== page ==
HER2-Positive Breast Cancer Treatment Continues to Change

Oncology Nursing NewsDecember 2020
Volume 14
Issue 6

Four oncology nurse practitioners sat down and discussed the recent developments in the treatment of HER2-positive breast cancer and how to manage this group of patients during a worldwide pandemic.

Recent years have brought landmark changes for the treatment of patients with human epidermal growth factor receptor 2-positive (HER2+) breast cancer, with the advent of targeted therapies and other new regimens. Therefore, it is essential that oncology nurses have effective approaches to managing this patient population, especially as they receive neoadjuvant or adjuvant dual HER2-targeted therapy.

As if adverse events (AEs) and evolving guidelines were not enough to manage, the novel coronavirus disease 2019 (COVID-19) pandemic also brought about challenges to nurses and clinicians nationwide. Participants in the OncLive® Breast Cancer Talk: Nursing Perspectives on HER2-Targeted Agents in Breast Cancer, discussed these topics. The talk was moderated by Madelaine Kuiper, NP, a nurse practitioner at UCLA Santa Monica specializing in hematology and oncology.

Kuiper was joined by 3 other nurse practitioners: Loyda Braithwaite, NP, from the University of Wisconsin Carbone Cancer Center; Susan Hays, NP, from the Washington University Siteman Cancer Center, and Elahe Salehi, NP, of the Dana-Farber Cancer Institute.

KUIPER: Please discuss treating your patients who are in the neoadjuvant/adjuvant setting. How often do you see them? Do you do education prior to starting treatment with your patients, and what tend to be the issues that continue? Obviously, adherence to therapy, but particularly at the moment in this current time of COVID-19, how is that impacting your patients’ treatments?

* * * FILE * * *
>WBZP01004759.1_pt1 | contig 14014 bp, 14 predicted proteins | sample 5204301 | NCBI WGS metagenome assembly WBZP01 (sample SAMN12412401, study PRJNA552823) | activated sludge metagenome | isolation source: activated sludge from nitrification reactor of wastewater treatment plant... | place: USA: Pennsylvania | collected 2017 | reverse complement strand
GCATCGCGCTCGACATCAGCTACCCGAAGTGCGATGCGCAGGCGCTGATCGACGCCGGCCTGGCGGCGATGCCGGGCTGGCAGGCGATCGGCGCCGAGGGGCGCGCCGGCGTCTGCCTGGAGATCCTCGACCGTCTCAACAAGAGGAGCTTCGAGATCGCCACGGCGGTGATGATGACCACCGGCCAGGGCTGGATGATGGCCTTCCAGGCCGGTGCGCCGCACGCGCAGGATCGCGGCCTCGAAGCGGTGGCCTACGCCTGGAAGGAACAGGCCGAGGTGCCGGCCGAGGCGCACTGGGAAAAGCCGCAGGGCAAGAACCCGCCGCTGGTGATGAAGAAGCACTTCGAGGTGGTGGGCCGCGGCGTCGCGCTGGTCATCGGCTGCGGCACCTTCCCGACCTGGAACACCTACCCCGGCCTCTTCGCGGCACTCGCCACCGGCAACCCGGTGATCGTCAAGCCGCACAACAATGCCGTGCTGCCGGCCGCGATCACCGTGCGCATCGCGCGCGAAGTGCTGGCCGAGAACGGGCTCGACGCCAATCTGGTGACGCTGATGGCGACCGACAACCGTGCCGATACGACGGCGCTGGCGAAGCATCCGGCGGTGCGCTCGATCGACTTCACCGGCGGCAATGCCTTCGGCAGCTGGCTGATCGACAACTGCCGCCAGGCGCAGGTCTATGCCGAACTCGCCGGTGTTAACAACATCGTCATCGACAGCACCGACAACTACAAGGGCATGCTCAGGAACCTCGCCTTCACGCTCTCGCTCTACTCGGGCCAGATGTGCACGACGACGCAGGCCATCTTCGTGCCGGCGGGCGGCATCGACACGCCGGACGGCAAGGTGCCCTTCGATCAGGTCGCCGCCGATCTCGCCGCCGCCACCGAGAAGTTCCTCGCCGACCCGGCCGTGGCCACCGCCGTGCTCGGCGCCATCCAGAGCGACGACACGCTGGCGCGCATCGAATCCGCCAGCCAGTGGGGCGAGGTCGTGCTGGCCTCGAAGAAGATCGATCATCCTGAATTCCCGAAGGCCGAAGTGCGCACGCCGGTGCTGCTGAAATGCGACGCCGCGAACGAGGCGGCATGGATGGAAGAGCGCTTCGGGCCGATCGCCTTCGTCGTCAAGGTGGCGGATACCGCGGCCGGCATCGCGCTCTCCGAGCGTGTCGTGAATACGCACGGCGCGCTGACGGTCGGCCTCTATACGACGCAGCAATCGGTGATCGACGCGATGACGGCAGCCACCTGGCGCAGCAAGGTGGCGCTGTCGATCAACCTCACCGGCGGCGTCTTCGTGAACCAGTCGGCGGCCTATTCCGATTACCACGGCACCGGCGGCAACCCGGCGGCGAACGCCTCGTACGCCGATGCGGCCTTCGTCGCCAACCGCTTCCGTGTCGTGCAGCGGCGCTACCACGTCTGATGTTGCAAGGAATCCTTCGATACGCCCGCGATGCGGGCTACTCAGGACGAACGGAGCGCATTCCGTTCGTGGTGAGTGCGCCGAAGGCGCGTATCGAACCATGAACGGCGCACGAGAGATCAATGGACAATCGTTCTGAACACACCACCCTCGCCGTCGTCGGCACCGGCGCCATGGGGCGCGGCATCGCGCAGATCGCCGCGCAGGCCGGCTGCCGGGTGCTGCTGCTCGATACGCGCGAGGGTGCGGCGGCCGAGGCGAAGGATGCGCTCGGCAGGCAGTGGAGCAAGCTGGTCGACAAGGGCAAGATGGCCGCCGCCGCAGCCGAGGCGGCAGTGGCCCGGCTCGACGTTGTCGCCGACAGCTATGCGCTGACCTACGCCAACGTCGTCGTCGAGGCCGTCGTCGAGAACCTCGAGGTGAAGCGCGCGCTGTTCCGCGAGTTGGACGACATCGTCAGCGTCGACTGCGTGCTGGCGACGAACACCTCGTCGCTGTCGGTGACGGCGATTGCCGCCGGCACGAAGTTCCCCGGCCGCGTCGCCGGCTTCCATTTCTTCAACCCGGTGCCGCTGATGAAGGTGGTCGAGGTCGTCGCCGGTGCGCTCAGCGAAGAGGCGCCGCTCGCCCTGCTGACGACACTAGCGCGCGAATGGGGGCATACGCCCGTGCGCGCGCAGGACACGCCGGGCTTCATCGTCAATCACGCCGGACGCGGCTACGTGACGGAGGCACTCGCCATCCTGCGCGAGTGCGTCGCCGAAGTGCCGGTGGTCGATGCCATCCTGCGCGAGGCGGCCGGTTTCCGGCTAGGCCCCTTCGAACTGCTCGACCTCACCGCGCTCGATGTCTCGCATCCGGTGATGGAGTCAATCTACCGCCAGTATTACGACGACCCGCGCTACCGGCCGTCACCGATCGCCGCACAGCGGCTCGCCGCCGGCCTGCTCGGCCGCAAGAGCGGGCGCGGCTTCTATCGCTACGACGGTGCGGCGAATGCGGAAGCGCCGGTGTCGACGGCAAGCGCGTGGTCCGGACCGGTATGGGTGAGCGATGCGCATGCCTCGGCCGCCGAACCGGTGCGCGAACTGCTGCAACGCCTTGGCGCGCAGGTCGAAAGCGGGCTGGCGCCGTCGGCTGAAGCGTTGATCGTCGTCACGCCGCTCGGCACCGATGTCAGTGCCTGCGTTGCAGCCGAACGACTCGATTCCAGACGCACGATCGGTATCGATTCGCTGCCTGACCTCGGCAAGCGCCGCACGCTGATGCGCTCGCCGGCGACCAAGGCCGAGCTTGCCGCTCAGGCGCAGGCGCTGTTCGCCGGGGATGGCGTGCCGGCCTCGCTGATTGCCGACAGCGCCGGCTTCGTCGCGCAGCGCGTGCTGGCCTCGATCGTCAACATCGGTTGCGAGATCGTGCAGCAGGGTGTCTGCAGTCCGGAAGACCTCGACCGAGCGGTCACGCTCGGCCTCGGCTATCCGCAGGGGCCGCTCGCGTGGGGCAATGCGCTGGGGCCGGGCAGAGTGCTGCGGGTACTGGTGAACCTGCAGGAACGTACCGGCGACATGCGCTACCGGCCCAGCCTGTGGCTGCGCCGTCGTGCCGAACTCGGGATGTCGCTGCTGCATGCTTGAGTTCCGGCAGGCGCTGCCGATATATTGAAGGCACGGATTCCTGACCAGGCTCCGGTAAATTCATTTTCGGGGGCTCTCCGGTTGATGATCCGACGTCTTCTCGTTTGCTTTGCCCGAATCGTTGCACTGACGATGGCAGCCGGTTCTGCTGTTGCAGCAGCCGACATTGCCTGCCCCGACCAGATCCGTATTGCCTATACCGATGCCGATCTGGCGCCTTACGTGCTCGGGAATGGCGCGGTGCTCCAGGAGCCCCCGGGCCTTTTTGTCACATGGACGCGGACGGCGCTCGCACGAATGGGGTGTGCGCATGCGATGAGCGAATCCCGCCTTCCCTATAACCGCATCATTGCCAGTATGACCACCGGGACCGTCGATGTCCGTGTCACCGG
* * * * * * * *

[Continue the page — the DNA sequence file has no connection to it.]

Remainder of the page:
HAYS: I want to address the adherence to therapy in multiple settings; neoadjuvant, adjuvant, and metastatic. The barriers placed by COVID-19 have been difficult ones. We’re in an area where there are socioeconomic demographics, and racial disparities can impact the patient’s ability to even get to the clinic. And so that has impacted some of our abilities to give and keep them on a regular regimen.

But first and foremost, I think just identifying barriers that keep them away—lack of knowledge, anxiety, transportation issues, all of the things that play into the ability to even get to the clinic.

KUIPER: Does that then cause problems where you’re seeing patients with more aggressive or larger disease when they present to you?

HAYS: We’ve had people that have delayed therapies, and unfortunately, at the height of our pandemic in St. Louis, we were not doing smaller breast tumor cases. Those patients were put on hold, and a determination had to be made whether or not to continue therapy or wait. So yes, I think it has impacted outcomes to a certain extent.

KUIPER: Elahe, have you anything to add to that about your experiences during this current time?

SALEHI: At Dana-Farber, we do have pathways for every disease, and we have it for breast oncology patients. And doing the pathways, it’s a combination of the NCCN guidelines and the new practices and new research focused on patient care. With COVID- 19, we did have to change a little bit in the aspect of how we treat our patients with breast cancer and we communicate that actually with everybody, and it’s on our intranet. We tend to use a lot of patients who were able to get sub-q injections for Herceptin rather than bringing them and having an IV infusion with longer duration.

As per how we treat the adjuvant and neoadjuvant setting in our patients, at Dana-Farber, we mostly use anthracycline-based chemotherapies unless there is a contraindication. So mostly our regimens depend on the staging of the cancer, and nose positivity depends on the THP component versus AC-THP or TCHP regarding anthracycline sensitivity.

KUIPER: Let’s move on now to how we counsel our patients on the common AEs and adverse reactions associated with pertuzumab and trastuzumab. Obviously, there is a variety, usually with naïve patients, so how do we ensure that they know how to handle a lot of these AEs. Loyda, would you like to give us your perspective, please?